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The Pros and Cons of Fixed Prices for Sustainable Energy

Shutterstock Licensed Photo - 364049327 | by Mimadeo



The European Union has recently announced some major developments in its bid to stay in the clean energy race. Clean energy is clearly becoming more popular than ever and many people are investing more heavily in it.

A growing number of consumers are relying on sustainable energy, as it becomes more accessible. There are a number of benefits of using green energy. Of course, it is better for the planet. However, eco-friendly energy also tends to be cheaper.

Nevertheless, you still need to pay when you are using energy from renewable sources, unless you are literally producing it yourself. Many energy suppliers sell electricity powered through solar, geothermal or other renewable means. You will still need to know how to pay for the service.

You can get both fixed and unfixed prices when purchasing energy. The pricing structure is the same whether you use renewable or nonrenewable energy.

Benefits of Fixed Prices When Buying Renewable Energy

This article aims to highlight the pros and cons of fixed pricing for renewable energy services, and by doing so assist in answering the question: To fix or not to fix? Fixed” and “standard variables” are the two primary tariffs offered by energy suppliers. You will be more likely to appreciate the benefits of switching to green energy if you feel you aren’t overpaying.

Going with a fixed tariff involves entering a 12-month contract, where the cost of your energy usage remains the same. However, your monthly bill may fluctuate depending on your usage. An early contract exit may result in an additional fee. On the other hand, a standard variable tariff means that your energy rates will go up and down, depending on global energy prices.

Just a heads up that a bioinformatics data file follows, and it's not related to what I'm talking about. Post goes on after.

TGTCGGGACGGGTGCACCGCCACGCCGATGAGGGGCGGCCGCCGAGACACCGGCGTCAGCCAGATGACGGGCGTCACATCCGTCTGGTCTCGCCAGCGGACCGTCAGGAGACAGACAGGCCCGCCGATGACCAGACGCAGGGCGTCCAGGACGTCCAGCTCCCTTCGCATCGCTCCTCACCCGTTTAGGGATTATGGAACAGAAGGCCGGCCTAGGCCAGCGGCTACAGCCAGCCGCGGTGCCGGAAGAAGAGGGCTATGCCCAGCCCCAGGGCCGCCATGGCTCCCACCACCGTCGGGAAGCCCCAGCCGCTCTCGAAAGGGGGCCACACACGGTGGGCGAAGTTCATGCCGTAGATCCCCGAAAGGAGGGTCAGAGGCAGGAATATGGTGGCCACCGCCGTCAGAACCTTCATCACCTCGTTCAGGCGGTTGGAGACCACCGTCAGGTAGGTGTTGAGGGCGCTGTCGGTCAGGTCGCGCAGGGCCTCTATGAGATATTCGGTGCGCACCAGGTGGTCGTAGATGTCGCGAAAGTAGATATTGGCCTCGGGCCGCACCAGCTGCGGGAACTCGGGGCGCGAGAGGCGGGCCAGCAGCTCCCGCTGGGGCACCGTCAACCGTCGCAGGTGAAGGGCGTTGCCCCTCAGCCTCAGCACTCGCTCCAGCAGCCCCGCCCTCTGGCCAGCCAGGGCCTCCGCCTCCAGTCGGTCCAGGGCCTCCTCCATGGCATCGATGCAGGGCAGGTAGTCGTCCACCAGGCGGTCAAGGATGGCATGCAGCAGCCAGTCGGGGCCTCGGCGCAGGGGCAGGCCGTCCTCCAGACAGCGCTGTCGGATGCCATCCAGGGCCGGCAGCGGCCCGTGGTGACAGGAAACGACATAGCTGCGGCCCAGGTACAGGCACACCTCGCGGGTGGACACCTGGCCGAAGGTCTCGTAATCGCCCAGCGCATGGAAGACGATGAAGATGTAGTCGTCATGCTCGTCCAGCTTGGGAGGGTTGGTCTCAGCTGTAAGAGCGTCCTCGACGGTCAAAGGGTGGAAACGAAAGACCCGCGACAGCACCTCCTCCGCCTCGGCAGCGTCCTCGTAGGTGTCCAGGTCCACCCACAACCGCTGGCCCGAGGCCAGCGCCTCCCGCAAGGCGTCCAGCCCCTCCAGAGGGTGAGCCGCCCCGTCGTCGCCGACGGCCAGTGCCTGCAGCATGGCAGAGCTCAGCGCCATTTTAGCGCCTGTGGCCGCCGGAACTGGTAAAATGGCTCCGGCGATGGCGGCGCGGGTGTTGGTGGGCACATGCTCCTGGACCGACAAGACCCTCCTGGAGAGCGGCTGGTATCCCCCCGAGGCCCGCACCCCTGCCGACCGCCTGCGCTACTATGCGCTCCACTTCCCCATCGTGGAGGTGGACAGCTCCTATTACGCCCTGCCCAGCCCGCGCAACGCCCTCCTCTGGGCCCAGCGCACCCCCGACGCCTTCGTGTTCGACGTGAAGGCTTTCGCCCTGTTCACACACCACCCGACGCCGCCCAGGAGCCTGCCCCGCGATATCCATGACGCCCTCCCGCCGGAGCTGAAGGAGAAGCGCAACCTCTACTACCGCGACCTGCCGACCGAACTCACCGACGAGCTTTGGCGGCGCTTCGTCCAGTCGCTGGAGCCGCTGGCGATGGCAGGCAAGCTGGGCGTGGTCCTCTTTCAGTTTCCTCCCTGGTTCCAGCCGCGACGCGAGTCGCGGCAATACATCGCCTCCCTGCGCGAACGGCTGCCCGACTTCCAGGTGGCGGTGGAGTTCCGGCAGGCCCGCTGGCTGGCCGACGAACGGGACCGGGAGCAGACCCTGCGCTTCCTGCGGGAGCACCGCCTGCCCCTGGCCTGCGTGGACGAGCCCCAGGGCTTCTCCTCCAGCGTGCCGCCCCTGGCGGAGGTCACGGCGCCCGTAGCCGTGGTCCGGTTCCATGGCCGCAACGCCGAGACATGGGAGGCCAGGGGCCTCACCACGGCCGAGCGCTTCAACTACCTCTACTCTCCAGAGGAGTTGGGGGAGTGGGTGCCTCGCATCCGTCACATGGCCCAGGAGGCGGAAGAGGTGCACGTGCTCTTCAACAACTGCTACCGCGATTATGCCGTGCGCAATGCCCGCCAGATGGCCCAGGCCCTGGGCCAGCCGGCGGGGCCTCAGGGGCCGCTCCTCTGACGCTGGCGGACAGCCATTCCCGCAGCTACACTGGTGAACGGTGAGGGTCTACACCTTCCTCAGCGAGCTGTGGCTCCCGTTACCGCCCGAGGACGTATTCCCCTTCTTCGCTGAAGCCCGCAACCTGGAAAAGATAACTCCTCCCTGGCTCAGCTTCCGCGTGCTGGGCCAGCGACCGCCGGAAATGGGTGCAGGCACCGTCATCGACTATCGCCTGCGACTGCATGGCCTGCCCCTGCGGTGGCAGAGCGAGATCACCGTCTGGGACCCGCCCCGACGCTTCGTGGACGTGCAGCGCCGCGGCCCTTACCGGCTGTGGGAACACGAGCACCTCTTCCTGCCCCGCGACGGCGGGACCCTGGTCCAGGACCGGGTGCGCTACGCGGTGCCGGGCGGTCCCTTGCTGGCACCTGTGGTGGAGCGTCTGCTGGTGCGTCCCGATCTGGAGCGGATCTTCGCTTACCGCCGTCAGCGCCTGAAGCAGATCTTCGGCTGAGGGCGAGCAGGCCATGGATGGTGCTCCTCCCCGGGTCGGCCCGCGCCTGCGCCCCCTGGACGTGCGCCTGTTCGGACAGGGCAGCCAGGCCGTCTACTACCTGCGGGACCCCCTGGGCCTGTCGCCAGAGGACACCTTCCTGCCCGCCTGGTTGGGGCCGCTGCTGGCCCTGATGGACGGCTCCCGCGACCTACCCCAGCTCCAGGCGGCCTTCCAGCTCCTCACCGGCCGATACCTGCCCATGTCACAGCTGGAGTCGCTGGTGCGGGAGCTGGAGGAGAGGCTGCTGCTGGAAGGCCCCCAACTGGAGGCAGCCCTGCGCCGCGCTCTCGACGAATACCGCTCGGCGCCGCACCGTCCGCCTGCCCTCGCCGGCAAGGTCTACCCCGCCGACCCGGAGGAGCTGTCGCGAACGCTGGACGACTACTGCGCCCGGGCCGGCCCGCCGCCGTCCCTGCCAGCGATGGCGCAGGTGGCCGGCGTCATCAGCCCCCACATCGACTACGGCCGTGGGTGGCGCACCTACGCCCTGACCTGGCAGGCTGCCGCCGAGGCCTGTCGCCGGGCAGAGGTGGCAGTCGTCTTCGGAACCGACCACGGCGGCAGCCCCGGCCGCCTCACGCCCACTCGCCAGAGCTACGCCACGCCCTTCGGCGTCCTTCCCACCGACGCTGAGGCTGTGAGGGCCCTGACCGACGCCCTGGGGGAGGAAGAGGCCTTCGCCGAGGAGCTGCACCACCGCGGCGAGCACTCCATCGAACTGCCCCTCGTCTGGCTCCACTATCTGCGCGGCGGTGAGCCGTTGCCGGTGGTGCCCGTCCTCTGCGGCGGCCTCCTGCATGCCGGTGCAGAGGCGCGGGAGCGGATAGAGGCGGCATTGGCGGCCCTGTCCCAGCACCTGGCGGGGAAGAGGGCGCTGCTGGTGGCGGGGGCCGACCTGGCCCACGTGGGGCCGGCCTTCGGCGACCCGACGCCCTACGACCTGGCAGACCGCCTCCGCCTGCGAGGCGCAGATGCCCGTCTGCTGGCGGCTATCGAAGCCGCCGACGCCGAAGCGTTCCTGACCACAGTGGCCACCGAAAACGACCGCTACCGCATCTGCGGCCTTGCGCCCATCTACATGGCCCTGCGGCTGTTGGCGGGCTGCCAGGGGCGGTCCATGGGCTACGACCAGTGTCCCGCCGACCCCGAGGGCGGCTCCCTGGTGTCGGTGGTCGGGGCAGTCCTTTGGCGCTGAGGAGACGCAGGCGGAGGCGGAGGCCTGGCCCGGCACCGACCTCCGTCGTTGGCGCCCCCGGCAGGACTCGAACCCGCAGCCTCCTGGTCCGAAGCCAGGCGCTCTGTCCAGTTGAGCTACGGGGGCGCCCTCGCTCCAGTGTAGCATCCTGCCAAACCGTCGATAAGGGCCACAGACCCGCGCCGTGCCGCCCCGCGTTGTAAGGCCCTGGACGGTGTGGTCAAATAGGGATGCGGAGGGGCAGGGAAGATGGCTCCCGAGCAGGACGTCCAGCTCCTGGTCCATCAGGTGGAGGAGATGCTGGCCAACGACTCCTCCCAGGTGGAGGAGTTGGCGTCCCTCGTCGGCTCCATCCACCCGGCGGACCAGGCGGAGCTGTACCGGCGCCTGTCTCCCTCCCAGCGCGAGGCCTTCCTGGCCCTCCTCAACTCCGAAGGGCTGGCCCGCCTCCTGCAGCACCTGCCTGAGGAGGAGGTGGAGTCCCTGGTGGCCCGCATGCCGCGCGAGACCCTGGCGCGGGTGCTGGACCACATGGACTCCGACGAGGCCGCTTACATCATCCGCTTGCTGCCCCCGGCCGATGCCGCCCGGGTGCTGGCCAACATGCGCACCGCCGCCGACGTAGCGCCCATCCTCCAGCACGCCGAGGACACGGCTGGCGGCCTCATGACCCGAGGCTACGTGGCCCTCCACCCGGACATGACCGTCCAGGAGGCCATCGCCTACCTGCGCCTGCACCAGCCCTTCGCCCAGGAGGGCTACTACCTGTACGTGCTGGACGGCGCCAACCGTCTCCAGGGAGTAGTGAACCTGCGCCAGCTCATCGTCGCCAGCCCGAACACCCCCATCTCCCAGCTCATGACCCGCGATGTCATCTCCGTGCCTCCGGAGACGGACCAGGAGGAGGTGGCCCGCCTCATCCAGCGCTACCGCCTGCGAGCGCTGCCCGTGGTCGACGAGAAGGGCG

Pros of a Fixed Energy Deal

  • Fixed energy deals are often cheaper: Because energy suppliers can lower the rates for their customers when they commit to a long-term contract, fixed energy deals are typically cheaper than variable tariffs. This means that households can save money on their energy bills by switching to a fixed energy deal.
  • You are protected against price rises: One of the main advantages of fixed energy deals is that the cost at which your energy is consumed does not change throughout the duration of your fixed contract. This means that while the wholesale price of gas and electricity may rise over time, you will not be affected by price hikes as long as you are on a fixed contract.
  • There’s a wider selection of deals available: Due to the competitive nature of winning and keeping customers, energy suppliers offer a wide selection of fixed energy deals. This allows customers to make informed decisions on which deals would be best suited to their energy usage. Some of these fixed tariffs may also include benefits such as free boiler cover or insurance on appliances. In contrast to this, most energy suppliers only have one or two variable tariffs to choose from.
  • It’s easier to budget: With fixed energy deals, it is easy to stay in control of your spending. Both unit rates and standing charges remain the same throughout your contract, so you can work out exactly how much you will spend each month. This is particularly helpful for customers who want to budget over a longer period of time.

Cons of a Fixed Energy Deal

  • You might miss out on a better deal if wholesale prices fall: While a fixed price can be both a pro and a con if you are signed up to a fixed contract, there is a possibility of the wholesale price of energy falling during this period. However, due to being tied into a fixed deal, the price of your energy will remain the same. That means you won’t be able to take advantage of a falling market price during your contract.